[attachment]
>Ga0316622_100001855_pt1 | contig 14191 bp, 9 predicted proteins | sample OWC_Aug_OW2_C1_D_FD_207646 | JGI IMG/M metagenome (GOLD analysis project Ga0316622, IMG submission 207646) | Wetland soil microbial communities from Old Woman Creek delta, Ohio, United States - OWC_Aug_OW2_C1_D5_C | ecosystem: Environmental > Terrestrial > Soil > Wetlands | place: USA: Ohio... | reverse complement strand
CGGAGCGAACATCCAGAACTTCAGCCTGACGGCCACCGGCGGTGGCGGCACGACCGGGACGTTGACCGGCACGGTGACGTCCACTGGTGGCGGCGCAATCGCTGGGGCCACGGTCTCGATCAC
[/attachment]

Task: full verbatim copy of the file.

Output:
>Ga0316622_100001855_pt1 | contig 14191 bp, 9 predicted proteins | sample OWC_Aug_OW2_C1_D_FD_207646 | JGI IMG/M metagenome (GOLD analysis project Ga0316622, IMG submission 207646) | Wetland soil microbial communities from Old Woman Creek delta, Ohio, United States - OWC_Aug_OW2_C1_D5_C | ecosystem: Environmental > Terrestrial > Soil > Wetlands | place: USA: Ohio... | reverse complement strand
CGGAGCGAACATCCAGAACTTCAGCCTGACGGCCACCGGCGGTGGCGGCACGACCGGGACGTTGACCGGCACGGTGACGTCCACTGGTGGCGGCGCAATCGCTGGGGCCACGGTCTCGATCAC